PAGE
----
• dad

    Farmina announced a new “pumpkin formula”. It would have been more accurate to call it a “pea formula”. Pumpkin is an insignificant 5% of the food whereas peas are 20%. tsk, tsk

  • tosetti18

    Just switched to this brand from Champions Acana due to the new changes in quality, pricing and carelessness. Really impressed by Farmina.

  • Tikle

    Hey guys I just had a doubt wid the way of feeding our puppy .. I have a 6 months old beagle and i wonder how amI supposed to feed him N&D .. as in should it be dry or soakedin water ????

  • Mudi Mom

    I have been using the grain free lamb for several months now, prior to that I tried the chicken and lamb with grain not as good. But I love the results from the lamb grain free. Good food. I do supplement with cooked meat and raw veggies, kind of like a topper. My dog has had many issues with food. I am a raw feeder but she cannot tolerate raw. She does very well with this food. I have also used it for travel with my other raw fed dogs and they do great no problems at all.

  • Tito Grandi

    I’ve been feeding the grain-free chicken formula to my 5 y.o. Weimaraner (quite a delicate breed) for over 2 years, alternating with the Lamb formula. He loves them and and he is very healthy. So sorry to hear that so so many people disappointed by these kibbles as I personally had a very good experience and I still am. Tito Grandi (Italy).

  • Amateria

    A lot of people don’t seem to realise that pet food like our food has a chance of been contaminated with something or just been a bad batch, I get sick from our food all the time lol whether it’s an allergic response or something else I have no idea, but I’ve been sick almost all days of this past month… Extra hot tea is my saviour!
    It’s beyond sad when people don’t realise this, nothing is perfect food wise ever.

  • Lisa

    Looked into the k3, took the time to contact Farmina and then shared the response. The Farmina website has much info on the foods they sell, where it is sourced, all of the testing and much more. They are very open about the processes, and have contact info and gladly respond.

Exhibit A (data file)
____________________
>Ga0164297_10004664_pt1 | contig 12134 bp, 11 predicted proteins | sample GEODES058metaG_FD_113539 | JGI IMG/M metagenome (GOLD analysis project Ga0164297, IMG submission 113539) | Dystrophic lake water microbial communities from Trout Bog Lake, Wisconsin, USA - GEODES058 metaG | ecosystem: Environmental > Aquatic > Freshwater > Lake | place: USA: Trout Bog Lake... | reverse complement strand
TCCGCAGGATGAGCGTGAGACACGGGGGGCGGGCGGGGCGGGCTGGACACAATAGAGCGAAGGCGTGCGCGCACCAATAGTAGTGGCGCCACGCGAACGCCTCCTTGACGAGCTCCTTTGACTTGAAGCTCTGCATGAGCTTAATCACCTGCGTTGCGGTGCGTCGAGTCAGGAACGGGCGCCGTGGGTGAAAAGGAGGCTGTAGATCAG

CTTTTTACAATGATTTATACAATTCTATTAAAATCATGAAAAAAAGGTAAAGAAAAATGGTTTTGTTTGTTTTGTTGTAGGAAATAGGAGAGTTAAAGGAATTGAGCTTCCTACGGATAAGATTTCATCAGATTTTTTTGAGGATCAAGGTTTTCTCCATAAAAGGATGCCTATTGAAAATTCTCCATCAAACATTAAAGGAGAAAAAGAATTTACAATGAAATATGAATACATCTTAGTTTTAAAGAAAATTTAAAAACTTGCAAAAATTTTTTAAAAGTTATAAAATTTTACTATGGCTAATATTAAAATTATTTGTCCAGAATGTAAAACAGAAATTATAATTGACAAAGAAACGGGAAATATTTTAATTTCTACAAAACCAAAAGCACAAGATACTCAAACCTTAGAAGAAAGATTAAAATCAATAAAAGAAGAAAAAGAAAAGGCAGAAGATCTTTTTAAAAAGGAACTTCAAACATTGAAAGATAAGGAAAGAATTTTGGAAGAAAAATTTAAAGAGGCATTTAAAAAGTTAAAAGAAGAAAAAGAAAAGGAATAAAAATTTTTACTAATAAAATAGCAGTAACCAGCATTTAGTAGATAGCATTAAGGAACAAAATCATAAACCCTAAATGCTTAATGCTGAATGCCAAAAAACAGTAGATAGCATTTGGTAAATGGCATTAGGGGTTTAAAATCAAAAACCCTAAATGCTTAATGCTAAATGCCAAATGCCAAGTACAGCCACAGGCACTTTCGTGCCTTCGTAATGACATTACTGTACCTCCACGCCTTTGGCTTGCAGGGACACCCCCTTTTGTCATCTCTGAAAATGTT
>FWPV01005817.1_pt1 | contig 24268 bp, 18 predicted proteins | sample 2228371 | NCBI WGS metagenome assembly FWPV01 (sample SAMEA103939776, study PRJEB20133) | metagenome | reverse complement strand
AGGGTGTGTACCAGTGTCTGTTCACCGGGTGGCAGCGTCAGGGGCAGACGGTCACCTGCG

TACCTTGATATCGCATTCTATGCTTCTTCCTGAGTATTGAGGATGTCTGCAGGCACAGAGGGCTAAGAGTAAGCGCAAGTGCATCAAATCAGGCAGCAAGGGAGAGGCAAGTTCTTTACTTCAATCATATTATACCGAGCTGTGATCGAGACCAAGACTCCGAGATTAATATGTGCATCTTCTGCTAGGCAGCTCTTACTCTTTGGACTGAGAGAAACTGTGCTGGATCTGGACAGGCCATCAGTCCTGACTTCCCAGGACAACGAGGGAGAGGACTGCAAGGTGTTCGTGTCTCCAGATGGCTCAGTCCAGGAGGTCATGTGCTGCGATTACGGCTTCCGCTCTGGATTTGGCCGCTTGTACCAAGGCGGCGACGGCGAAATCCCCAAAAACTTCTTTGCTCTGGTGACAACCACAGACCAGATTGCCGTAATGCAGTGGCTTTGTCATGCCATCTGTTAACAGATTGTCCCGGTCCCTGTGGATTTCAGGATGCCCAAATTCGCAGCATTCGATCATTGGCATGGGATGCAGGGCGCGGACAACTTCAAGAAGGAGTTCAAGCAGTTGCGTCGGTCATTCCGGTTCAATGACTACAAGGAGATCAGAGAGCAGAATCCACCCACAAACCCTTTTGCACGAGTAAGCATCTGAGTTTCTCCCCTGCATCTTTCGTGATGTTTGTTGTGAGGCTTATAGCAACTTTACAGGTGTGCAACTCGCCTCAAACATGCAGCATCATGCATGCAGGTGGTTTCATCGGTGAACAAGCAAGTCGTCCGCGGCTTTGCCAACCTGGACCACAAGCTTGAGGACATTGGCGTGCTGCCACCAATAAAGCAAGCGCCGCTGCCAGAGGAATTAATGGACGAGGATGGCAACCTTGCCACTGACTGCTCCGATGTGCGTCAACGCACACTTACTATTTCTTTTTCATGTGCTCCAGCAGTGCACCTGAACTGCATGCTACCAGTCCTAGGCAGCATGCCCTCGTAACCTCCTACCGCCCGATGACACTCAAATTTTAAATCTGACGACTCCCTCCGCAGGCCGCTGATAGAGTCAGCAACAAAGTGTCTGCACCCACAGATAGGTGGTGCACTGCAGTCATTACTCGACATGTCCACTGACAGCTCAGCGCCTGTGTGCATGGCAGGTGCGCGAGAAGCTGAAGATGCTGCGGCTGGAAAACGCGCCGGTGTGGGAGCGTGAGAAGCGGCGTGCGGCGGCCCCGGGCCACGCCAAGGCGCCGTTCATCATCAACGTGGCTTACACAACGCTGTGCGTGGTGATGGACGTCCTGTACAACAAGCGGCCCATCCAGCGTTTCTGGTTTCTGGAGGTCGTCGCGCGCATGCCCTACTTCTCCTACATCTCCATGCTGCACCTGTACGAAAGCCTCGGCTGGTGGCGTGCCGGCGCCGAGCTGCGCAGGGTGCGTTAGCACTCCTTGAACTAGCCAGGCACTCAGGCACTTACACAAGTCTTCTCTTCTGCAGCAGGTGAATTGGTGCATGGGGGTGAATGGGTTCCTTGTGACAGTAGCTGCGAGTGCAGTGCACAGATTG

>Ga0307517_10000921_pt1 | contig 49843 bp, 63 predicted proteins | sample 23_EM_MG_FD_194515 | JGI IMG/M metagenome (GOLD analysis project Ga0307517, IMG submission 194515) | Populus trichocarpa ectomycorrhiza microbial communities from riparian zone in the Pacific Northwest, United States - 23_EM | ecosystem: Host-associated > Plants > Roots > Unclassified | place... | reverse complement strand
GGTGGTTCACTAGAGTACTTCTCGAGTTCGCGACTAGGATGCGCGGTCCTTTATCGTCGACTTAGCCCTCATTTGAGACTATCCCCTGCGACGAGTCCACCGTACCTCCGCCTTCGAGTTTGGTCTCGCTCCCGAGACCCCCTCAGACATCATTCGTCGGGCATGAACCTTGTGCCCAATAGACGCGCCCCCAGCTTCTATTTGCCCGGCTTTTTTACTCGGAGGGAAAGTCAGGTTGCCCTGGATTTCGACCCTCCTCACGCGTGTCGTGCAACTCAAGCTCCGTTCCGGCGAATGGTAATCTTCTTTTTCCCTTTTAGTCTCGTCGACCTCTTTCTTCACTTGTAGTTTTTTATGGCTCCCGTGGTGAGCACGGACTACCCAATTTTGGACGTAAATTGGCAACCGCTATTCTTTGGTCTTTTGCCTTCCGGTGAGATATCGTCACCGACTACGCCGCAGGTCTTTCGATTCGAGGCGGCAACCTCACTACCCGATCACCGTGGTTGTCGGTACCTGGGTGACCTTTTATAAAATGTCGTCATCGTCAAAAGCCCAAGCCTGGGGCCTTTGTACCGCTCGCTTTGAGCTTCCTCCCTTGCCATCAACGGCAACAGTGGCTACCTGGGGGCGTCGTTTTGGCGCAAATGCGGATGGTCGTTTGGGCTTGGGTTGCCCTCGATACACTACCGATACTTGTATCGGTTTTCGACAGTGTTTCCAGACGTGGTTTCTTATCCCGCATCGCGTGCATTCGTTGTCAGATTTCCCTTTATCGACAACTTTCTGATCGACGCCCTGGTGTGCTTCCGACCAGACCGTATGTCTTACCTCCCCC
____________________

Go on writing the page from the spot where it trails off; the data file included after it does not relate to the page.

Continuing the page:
I did not post looking for an argument, just looked into k3 that you posted a pic about as it concerned me. Just went diectly to them. like I said previously.

    Further down in the posts it appears you obtained a bag of not so good food and are not very happy about that. That explains to me your rather abrupted responses. Blaming them is interesting. Food including humans sometimes spoils because of the handling process not the manufacturer. Most places, even internet purchases will allow one to return or refund. Perhaps that would of been an option instead of blaming Farmina. The time spent complaing could of perhaps been used to contact the source or to obtain a refund. Same would apply to the k3 picture from FB.

  • dad

    The vitamins listed on the bag are synthetic so the statement from ‘Josh’ is not accurate.

  • Lisa

    This is the response i received after contacting them.
    “Hi Lisa,
    Thank you for reaching out to us regarding vitamin k3 in our products. The image that was posted on our USA Facebook page was taken from our Brazil Facebook page and shared without being fully vetted. Our Brazilian company uses a different formula and in this case they might include vitamin k3. The image was shared and contains incorrect information for the US market. Our products are manufactured in our Italian facility and does not contain any synthetic vitamins. All of the ingredients we use are 100% natural. I am so sorry for the misinformation and will make sure it is removed ASAP. If you have any questions about the sources of our ingredients please let me know. I apologize again.
    Thank you,

    My 3 dogs and many felines have been on Farmina grain free since the beginning of 2016. The changes are amazing. They have always been fed the very high end foods, some from Canada, since they were babies. Farmina is an incredible, healthy food, unlike anything sold in the US, in my humble opinion.

    Myself, i like to verify/research information:-) Hope this info is helpful. And i do not work for nor sell Farmina or any pet foods or products.

  • Lisa

    This is the response i received after contacting them.
    “Hi Lisa,
    Thank you for reaching out to us regarding vitamin k3 in our products. The image that was posted on our USA Facebook page was taken from our Brazil Facebook page and shared without being fully vetted. Our Brazilian company uses a different formula and in this case they might include vitamin k3. The image was shared and contains incorrect information for the US market. Our products are manufactured in our Italian facility and does not contain any synthetic vitamins. All of the ingredients we use are 100% natural. I am so sorry for the misinformation and will make sure it is removed ASAP. If you have any questions about the sources of our ingredients please let me know. I apologize again.
    Thank you,

    My 3 dogs and many felines have been on Farmina grain free since the beginning of 2016. The changes are amazing. They have always been fed the very high end foods, some from Canada, since they were babies. Farmina is an incredible, healthy food, unlike anything sold in the US, in my humble opinion.

    Myself, i like to verify/research information:-) Hope this info is helpful. And i do not work for nor sell Farmina or any pet foods or products.

  • Lisa

    Not sure why that is on the FB pic, k3 is medadione sodium bisulfite complex, synthetically made. It is also the only approved AAFCO approved vit k that can be added to pet food. Really disappointing!